U.S. 70 work may begin Oct. 27

Published 12:00 am Wednesday, December 2, 2009

By Mark Wineka
The N.C. Board of Transportation awarded a $16.6 million contract Thursday to widen U.S. 70 from Amity Hill Road in Cleveland to the Rowan County line.
The 3.4-mile project will be the last of five sections encompassing the overall widening of U.S. 70 between Salisbury and Statesville.
“This is the missing link,” DOT Project Engineer Tim Canup said Thursday.
The DOT board awarded the contract for this Section “B” to Maymead Inc. of Mountain City, Tenn.
Work is scheduled to begin as early as Oct. 27 with a scheduled completion date of Aug. 1, 2011.
Meanwhile, finishing touches are being applied to U.S. 70 sections “C” and “D,” which taken together run from Kepley Road to Amity Hill Road (the Freightliner plant) รณ a distance of 6.9 miles.
APAC-Atlantic Inc., the general contractor, combined the C and D sections as one project. A final road surface has been applied to all lanes, some of which remain closed as finishing touches such as shoulder and median work, landscaping, striping, signals and barricade removal take place.
The DOT has scheduled a final inspection for next Wednesday.
Section C, which goes from the Freightliner plant to Hildebrand Road, originally carried a $13.5 million price tag. The DOT’s construction progress report shows the project has experienced cost overruns of 14.7 percent.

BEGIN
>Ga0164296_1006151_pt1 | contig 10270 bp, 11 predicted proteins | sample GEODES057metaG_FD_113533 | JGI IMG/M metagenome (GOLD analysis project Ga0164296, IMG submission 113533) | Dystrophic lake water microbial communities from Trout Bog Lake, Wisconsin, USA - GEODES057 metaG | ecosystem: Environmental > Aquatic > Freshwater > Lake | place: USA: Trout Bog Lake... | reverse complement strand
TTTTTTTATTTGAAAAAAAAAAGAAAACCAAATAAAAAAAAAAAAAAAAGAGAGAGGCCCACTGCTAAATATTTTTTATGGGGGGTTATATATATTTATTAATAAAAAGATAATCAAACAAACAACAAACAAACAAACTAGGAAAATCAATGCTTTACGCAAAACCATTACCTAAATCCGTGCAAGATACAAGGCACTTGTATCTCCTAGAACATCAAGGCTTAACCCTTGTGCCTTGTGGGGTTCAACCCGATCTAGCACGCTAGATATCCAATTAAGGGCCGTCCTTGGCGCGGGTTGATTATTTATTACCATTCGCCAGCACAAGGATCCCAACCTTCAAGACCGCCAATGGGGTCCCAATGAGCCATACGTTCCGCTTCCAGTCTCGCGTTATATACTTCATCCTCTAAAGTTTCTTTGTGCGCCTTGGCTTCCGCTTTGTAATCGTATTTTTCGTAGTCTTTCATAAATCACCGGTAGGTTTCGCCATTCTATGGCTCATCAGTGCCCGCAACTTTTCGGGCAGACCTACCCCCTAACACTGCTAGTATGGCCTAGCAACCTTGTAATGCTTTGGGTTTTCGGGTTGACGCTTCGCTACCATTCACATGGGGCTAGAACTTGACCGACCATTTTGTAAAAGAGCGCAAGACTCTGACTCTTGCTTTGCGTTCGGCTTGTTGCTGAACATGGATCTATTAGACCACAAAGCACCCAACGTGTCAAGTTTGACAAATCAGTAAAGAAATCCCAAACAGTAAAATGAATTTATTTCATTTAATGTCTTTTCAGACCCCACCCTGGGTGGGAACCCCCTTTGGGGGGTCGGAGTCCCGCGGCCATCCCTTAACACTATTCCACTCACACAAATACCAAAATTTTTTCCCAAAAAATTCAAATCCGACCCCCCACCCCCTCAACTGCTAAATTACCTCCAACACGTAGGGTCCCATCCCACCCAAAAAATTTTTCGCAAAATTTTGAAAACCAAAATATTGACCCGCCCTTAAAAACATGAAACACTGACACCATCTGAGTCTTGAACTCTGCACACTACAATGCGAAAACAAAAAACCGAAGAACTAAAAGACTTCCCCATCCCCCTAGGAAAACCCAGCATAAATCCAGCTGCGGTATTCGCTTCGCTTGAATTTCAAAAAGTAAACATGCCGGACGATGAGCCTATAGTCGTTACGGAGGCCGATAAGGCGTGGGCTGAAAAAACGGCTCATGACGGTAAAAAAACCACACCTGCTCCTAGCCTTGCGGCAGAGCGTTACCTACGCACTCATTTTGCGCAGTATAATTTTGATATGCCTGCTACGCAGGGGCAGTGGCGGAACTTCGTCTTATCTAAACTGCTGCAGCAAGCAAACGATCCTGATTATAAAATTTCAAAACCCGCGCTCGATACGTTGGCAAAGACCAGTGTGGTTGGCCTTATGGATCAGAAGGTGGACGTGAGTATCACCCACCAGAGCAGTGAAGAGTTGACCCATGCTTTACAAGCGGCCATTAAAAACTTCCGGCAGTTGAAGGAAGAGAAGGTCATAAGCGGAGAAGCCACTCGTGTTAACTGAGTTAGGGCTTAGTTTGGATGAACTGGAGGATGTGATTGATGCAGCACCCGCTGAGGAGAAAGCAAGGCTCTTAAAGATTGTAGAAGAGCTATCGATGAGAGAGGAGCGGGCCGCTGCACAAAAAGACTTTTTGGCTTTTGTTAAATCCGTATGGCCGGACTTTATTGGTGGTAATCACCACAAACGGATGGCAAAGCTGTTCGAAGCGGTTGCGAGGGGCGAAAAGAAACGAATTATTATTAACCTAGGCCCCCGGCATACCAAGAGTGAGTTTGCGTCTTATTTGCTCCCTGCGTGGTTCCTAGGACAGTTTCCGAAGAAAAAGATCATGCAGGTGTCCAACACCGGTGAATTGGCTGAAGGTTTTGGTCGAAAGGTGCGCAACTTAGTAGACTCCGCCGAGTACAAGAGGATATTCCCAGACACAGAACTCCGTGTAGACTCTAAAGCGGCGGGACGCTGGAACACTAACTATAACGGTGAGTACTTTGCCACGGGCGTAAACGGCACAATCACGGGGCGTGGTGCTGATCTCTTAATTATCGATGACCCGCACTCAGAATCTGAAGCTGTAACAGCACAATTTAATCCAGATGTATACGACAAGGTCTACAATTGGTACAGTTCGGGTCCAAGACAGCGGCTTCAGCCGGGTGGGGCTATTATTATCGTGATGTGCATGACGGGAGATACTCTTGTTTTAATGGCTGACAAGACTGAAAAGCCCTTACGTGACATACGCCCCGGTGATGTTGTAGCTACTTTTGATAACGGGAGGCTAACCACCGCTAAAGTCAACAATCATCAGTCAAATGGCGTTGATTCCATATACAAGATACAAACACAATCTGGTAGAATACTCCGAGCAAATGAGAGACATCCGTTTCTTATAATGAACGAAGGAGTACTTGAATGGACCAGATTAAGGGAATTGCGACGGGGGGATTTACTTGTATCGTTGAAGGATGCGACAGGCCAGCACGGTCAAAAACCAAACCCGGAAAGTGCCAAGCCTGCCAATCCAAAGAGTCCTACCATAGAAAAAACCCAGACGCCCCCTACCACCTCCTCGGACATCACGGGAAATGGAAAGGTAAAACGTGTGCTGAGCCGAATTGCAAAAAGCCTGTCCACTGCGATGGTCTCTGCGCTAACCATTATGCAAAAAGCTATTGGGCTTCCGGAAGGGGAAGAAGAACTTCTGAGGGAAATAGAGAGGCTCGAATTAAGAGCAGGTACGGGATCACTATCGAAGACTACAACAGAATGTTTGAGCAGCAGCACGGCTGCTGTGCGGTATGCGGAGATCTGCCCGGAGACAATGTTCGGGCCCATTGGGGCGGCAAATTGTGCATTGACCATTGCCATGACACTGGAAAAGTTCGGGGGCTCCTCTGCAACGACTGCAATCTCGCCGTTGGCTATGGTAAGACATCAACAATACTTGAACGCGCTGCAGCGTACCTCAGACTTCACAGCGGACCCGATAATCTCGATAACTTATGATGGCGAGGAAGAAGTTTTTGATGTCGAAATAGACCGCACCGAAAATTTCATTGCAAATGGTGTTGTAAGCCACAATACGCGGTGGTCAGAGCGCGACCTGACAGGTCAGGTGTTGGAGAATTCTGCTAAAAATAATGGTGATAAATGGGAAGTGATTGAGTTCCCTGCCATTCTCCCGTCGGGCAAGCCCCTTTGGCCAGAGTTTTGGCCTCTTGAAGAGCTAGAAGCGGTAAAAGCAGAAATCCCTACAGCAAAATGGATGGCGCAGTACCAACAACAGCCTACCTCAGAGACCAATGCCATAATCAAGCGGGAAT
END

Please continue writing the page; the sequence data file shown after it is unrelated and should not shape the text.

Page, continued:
Section D, going from Hildebrand to Kepley roads, had a $16.8 million original contract with cost overruns of 4.85 percent.
The C and D projects began in February 2005 and were supposed to be finished by Sept. 15, 2007. Several projected completion dates had to be revised.
Section “E” from Kepley Road to Jake Alexander Boulevard was finished in December 2007 after almost four years and a cost near $14 million.
Maymead Inc. previously won the “A” section contract from Statesville (Shiloh Church Road) to the Rowan County line. That section, started in September 2004, had a contract of just under $24 million and has seen cost overruns of 9.89 percent, according to the DOT.
Overall, the five U.S. 70 projects will have cost at least $84.9 million, based on the original contracts awarded.